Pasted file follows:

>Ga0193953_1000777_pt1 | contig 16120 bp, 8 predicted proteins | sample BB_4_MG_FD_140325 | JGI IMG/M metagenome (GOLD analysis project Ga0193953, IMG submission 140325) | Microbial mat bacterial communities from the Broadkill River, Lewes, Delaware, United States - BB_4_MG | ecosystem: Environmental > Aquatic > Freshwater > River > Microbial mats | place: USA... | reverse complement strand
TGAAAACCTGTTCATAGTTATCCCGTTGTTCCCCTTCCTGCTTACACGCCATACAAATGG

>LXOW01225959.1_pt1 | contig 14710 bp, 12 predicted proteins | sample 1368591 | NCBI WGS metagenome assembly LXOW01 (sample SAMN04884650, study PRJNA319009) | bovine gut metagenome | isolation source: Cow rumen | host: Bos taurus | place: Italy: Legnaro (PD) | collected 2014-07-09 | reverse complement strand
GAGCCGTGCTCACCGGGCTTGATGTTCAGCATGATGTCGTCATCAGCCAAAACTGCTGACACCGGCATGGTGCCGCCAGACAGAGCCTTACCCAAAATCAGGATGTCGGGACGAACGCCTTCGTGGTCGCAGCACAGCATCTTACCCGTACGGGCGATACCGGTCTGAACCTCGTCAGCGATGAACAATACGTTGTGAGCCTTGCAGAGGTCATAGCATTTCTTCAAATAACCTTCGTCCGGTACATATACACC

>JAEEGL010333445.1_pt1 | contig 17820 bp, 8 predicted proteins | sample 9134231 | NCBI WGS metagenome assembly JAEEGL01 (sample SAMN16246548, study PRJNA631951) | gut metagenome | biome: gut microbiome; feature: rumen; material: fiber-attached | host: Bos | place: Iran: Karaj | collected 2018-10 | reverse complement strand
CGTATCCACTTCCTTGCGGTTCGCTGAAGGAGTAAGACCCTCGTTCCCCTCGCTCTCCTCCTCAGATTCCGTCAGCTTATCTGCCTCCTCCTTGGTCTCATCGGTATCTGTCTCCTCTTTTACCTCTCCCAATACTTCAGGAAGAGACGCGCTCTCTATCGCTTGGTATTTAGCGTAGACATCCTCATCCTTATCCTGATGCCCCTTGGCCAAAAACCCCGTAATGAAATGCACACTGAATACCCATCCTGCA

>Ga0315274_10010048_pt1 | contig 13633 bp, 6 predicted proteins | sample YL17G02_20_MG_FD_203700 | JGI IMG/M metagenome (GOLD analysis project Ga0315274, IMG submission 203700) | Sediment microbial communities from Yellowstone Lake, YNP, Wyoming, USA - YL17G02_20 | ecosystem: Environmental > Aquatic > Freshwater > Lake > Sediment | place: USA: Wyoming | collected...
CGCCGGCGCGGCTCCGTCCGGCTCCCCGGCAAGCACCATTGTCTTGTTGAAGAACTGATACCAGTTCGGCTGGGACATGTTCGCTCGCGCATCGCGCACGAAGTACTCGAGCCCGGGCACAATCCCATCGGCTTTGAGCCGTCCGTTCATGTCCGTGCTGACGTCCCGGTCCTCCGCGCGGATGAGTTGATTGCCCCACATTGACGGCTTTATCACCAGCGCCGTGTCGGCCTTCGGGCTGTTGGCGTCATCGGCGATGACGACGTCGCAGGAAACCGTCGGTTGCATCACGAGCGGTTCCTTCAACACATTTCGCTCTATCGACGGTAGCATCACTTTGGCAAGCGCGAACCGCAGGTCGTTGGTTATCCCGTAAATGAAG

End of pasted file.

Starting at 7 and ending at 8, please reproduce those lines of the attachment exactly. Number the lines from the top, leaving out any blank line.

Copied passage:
>Ga0315274_10010048_pt1 | contig 13633 bp, 6 predicted proteins | sample YL17G02_20_MG_FD_203700 | JGI IMG/M metagenome (GOLD analysis project Ga0315274, IMG submission 203700) | Sediment microbial communities from Yellowstone Lake, YNP, Wyoming, USA - YL17G02_20 | ecosystem: Environmental > Aquatic > Freshwater > Lake > Sediment | place: USA: Wyoming | collected...
CGCCGGCGCGGCTCCGTCCGGCTCCCCGGCAAGCACCATTGTCTTGTTGAAGAACTGATACCAGTTCGGCTGGGACATGTTCGCTCGCGCATCGCGCACGAAGTACTCGAGCCCGGGCACAATCCCATCGGCTTTGAGCCGTCCGTTCATGTCCGTGCTGACGTCCCGGTCCTCCGCGCGGATGAGTTGATTGCCCCACATTGACGGCTTTATCACCAGCGCCGTGTCGGCCTTCGGGCTGTTGGCGTCATCGGCGATGACGACGTCGCAGGAAACCGTCGGTTGCATCACGAGCGGTTCCTTCAACACATTTCGCTCTATCGACGGTAGCATCACTTTGGCAAGCGCGAACCGCAGGTCGTTGGTTATCCCGTAAATGAAG